Can Your Car Insurance Refuse to Pay If You Modify Your Car?

Tapping into the aftermarket side of car ownership is where the automotive fun really begins. But, can certain modifications allow your insurance to refuse to pay if you get in a crash? For a Subaru BRZ owner in Canada, that is what happened after his insurance used his modified exhaust as a reason to not pay after a crash. 

This modded Blue Subaru BRZ at the NY Auto Show is a good example of something that might get you in trouble with your car insurance provider.
The Subaru BRZ is on view during the Subaru media conference at the 2015 New York Auto Show | DON EMMERT/AFP via Getty Images

Subaru BRZ owner gets denied coverage after modifying the exhaust

According to Global News Canada, A year ago, a 21-year-old man leased a 2020 Subaru BRZ and worked multiple jobs to pay the $500 a month. His insurance was no walk in the park either at $7,500 annually. 

Unfortunately, when he crashed the Subaru BRZ into another car in March, his insurance provider refused to pay for the repairs. The claim is said to have been over $35,000 in total, according to Modasir Ayobi, the BRZ owner. 

Can modifying your car affect your car insurance? 

Ayobi was determined to be at fault for the wreck but was not charged by his insurance company, Desjardins Insurance. However, Desjardins refused to pay for the damages because Ayobi has modified the Subaru BRZ exhaust without reporting it or asking for their permission.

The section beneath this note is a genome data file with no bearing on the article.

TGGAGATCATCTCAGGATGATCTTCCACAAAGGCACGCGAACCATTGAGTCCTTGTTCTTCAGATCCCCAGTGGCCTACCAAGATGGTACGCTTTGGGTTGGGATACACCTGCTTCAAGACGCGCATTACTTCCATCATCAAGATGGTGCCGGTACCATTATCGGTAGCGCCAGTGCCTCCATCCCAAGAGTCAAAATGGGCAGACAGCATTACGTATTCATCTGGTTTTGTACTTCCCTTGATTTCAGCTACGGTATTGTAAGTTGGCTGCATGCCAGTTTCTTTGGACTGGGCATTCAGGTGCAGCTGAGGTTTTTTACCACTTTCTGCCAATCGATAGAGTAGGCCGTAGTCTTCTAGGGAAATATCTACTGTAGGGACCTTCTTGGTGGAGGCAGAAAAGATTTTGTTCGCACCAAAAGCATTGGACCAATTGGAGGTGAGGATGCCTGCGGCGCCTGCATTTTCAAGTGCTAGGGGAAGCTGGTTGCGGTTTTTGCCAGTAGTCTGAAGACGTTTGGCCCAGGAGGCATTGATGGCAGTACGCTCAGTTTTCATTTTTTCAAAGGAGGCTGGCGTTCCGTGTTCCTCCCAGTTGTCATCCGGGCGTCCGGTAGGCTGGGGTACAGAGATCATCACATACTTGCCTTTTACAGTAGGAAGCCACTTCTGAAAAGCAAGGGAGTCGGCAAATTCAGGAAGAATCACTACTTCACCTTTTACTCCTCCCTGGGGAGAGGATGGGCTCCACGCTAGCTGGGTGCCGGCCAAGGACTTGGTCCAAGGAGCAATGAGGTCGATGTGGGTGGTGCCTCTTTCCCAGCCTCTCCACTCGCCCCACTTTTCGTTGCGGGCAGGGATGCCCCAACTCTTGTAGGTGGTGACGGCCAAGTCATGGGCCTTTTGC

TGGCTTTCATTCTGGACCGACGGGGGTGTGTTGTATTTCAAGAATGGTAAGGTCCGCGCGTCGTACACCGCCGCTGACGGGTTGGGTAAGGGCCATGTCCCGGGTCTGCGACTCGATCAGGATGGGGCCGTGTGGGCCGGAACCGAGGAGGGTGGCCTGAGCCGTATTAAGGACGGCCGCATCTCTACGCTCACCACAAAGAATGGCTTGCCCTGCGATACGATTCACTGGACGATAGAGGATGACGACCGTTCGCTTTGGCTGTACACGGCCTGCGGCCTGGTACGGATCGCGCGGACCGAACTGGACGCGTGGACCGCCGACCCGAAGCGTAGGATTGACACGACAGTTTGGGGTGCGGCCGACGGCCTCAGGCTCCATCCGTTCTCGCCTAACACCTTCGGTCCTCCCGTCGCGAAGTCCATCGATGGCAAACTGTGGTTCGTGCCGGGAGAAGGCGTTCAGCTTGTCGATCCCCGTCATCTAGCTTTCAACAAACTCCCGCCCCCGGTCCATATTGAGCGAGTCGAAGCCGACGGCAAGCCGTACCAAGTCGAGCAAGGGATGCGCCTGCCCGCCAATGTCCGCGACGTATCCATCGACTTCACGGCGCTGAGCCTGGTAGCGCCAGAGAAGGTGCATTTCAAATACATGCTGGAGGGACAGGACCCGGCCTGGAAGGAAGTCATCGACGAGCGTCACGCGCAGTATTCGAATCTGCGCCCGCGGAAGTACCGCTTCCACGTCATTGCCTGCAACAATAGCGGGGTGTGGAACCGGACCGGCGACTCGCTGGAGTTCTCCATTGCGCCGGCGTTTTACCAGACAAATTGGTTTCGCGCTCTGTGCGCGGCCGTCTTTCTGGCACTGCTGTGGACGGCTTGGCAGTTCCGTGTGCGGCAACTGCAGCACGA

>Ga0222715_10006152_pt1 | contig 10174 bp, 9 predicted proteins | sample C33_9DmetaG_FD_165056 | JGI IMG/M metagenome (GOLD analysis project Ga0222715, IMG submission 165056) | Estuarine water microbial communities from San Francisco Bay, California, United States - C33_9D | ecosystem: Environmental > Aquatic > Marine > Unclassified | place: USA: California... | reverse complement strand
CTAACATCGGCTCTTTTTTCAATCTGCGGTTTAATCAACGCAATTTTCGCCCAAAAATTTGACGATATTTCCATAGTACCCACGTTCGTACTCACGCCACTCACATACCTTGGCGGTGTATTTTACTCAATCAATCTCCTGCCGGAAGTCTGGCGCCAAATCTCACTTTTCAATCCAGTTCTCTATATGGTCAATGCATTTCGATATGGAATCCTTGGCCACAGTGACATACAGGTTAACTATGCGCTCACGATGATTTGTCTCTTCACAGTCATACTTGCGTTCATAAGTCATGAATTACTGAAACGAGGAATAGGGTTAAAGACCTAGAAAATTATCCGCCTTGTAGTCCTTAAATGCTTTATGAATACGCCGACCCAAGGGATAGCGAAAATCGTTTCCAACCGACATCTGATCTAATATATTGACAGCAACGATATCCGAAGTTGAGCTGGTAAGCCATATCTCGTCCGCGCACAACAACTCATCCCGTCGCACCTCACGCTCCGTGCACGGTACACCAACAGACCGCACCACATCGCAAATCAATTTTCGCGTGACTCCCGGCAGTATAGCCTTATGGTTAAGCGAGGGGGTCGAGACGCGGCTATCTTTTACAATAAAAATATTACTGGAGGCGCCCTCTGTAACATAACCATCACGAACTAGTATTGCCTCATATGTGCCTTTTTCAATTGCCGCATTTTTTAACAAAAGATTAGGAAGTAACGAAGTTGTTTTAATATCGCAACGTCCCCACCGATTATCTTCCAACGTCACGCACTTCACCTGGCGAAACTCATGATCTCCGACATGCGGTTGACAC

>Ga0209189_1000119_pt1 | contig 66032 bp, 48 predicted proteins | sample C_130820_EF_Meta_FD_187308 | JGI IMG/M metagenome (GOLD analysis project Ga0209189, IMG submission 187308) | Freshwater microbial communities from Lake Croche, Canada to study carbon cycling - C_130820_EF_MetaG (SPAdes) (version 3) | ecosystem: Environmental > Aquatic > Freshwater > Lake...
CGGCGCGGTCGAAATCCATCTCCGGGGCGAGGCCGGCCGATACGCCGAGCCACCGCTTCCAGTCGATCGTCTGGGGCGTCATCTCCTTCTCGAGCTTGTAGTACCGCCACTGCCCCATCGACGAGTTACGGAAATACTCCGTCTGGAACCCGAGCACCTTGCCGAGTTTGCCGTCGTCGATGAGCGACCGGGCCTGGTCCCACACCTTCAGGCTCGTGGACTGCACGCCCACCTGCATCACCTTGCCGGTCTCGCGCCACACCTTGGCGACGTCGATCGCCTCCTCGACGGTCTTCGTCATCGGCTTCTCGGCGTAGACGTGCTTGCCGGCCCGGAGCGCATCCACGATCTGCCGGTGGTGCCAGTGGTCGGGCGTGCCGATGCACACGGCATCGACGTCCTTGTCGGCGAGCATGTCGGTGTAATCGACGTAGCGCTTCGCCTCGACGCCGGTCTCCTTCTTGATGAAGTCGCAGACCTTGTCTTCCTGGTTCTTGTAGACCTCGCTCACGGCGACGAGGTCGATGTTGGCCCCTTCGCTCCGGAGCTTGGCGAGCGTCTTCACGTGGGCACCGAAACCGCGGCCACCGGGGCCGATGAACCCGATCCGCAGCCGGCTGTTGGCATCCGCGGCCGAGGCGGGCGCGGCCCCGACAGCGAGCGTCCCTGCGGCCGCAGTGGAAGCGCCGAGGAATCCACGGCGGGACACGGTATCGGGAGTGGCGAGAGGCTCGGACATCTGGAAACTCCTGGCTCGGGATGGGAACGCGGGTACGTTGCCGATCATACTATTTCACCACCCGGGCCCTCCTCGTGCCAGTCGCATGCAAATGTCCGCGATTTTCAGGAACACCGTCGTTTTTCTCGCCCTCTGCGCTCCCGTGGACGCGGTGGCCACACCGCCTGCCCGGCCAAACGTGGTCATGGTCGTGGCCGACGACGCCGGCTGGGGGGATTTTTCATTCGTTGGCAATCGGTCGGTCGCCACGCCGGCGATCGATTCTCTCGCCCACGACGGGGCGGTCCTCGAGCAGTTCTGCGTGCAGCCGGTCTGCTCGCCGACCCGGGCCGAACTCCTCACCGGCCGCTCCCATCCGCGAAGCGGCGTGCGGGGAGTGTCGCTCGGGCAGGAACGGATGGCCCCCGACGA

According to Global News, Ayobi paid nearly $2,000 for this custom exhaust for the BRZ soon after leasing it in 2020. He planned to put the factory exhaust system back on the BRZ at the end of his four-year lease. 

RELATED: Are Modifications Allowed on a Leased Car?

Car mods often do one of two things (and sometimes both); a modification is typically meant to change the way a vehicle looks/sounds or performs. Some higher-end mods can do both, like a sport exhaust system or aero body kits, for example. 

Most proper mods will help a vehicle perform better in some specific way. If done right, a lift on a truck will increase ground clearance, allowing it to perform better off-road. In this case, the exhaust was probably both louder and added a small bump in horsepower. 

Altering your car’s performance can definitely get you in hot water with the insurance company if you aren’t clear on your particular plan. Ayobi said, “If I knew modifications would affect insurance, I wouldn’t have done that.” 

How common is it for people to modify their cars? 

According to CarScoops, the aftermarket parts business is a multi-billion dollar industry. People love to modify their vehicles, from adding power to a Honda Civic to adding heated grips to a motorcycle. The problem is most people might not know that their insurance might get grumpy about certain mods. 

Upon ensuring the BRZ, Desjardins has a statement within the paperwork that speaks directly to this issue. 

RELATED: A $1.5 Million Ferrari F40 With No Insurance Totaled On Final Drive Before It Sold

The document reads, “Your vehicle is considered to be modified if it has been changed in any way from its original condition in order to improve or alter its performance, appearance or increase its value. If you make or plan to make modifications to your vehicle, contact us to make certain we are able to insure you properly.” 

It turns out that not only did the insurance company not cover the crash, but they also dropped his coverage all together. 

All’s well that ends well

Global News reached out to Dejardins to inquire about the harsh reaction to Ayobi’s claim. After the contact, Dejardins reviewed the claim and changed their tune. Ayobi’s crash is now fully covered. 

Although it ended up working out for Ayobi, be aware that any modification you make to your car can put you at odds with insurance. It is always worth a call to your insurance provider before making any major mods.